New York theater critic Howard Barnes contributed some bitter-sweet words about the earthquake that was taking place within the entertainment industry called "Talkies". Ultimately he believed that there was a future for sound movies, but as of 1931, the momentum was still on the stage insofar as genuine, thought-provoking entertainment was concerned. Nonetheless, he recognized that Talkies were changing everything in Hollywood:
"To a regular cinemagoer in the era of silent films, attendance at the motion-picture playhouse today is a continuously disturbing experience...The discovery that the shadowy images of the screen could be made articulate was as fruitful for exploitation to the captains of the cinema industry as was the realization that women would wear long skirts to the couturiers. ...Paramount alone has already announced 243 releases for next season, double the number issued this year, and other companies are following suit."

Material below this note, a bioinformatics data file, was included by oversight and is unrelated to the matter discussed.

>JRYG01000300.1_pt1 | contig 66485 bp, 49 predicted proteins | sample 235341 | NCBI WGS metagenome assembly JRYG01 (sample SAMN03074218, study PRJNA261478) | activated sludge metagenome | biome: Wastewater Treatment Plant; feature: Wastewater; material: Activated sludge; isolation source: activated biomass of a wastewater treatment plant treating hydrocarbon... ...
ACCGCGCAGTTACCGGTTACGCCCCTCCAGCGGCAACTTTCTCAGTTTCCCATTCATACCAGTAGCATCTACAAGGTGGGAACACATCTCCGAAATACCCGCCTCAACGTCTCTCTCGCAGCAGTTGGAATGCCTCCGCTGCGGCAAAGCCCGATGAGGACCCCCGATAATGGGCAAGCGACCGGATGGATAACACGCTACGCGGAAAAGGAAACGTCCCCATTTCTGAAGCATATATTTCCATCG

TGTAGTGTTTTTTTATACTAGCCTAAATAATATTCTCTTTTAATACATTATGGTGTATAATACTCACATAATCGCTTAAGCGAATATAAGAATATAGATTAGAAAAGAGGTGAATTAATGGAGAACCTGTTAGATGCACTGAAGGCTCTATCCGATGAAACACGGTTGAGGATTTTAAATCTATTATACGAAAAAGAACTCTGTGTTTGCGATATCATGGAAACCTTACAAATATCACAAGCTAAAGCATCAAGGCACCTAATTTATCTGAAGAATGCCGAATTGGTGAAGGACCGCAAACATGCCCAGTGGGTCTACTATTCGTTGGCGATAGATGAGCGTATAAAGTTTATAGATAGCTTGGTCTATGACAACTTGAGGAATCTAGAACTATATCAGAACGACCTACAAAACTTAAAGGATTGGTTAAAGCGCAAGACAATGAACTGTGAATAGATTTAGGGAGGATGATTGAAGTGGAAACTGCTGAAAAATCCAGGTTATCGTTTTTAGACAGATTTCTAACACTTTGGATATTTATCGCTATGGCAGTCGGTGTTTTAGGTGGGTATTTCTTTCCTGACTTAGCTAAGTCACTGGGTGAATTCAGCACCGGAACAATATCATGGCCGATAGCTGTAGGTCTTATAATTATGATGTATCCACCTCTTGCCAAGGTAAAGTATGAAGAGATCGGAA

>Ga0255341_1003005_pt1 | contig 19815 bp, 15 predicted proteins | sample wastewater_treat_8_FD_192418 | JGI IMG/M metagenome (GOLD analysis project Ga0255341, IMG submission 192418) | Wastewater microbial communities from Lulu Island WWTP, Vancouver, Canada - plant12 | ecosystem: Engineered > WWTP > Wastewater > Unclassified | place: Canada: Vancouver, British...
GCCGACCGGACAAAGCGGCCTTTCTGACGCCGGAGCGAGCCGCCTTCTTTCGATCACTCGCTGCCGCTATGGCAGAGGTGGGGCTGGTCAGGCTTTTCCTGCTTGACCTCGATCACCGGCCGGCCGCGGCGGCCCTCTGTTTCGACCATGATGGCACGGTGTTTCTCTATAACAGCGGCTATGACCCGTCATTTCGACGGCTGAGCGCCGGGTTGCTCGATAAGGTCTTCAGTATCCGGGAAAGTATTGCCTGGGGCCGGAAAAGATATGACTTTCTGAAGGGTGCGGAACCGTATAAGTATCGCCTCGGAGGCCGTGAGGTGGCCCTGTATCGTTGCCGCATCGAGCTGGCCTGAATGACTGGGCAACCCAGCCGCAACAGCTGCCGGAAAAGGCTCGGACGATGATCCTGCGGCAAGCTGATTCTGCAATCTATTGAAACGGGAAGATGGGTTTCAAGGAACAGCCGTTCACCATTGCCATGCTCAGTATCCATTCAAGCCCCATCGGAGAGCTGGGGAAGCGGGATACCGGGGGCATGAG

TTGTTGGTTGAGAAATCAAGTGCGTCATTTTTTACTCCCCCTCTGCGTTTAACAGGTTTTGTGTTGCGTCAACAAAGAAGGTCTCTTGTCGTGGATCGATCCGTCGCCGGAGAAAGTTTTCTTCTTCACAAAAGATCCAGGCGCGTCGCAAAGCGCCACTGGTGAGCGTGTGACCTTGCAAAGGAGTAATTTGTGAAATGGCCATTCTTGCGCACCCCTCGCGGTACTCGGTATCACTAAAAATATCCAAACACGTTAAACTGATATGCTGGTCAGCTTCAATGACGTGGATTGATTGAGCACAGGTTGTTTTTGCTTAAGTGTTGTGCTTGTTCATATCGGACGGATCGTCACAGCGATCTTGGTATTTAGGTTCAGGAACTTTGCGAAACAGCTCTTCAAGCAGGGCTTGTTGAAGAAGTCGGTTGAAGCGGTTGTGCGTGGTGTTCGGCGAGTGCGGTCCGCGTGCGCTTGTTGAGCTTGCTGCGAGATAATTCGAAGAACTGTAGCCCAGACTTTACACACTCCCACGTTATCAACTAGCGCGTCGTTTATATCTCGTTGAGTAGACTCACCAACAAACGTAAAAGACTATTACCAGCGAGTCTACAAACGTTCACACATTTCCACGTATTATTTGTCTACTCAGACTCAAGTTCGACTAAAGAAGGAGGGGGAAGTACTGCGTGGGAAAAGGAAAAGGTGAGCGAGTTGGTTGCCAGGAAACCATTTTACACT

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Attached are excerpts clipped from a few British papers condemning all efforts made to produce the earliest talking pictures; one snide reviewer went so far as to insist that rather than calling the films "talkies", they should be referred to as "dummies":
"The majority of films in the future will be made stupidly for stupid people, just has been the case with the silent movies for twenty years...It is possible that a few talking pictures of an interesting, experimental sort will be made to be shown before superior audiences in the small and special cinemas which are beginning to be built in the larger American cities."
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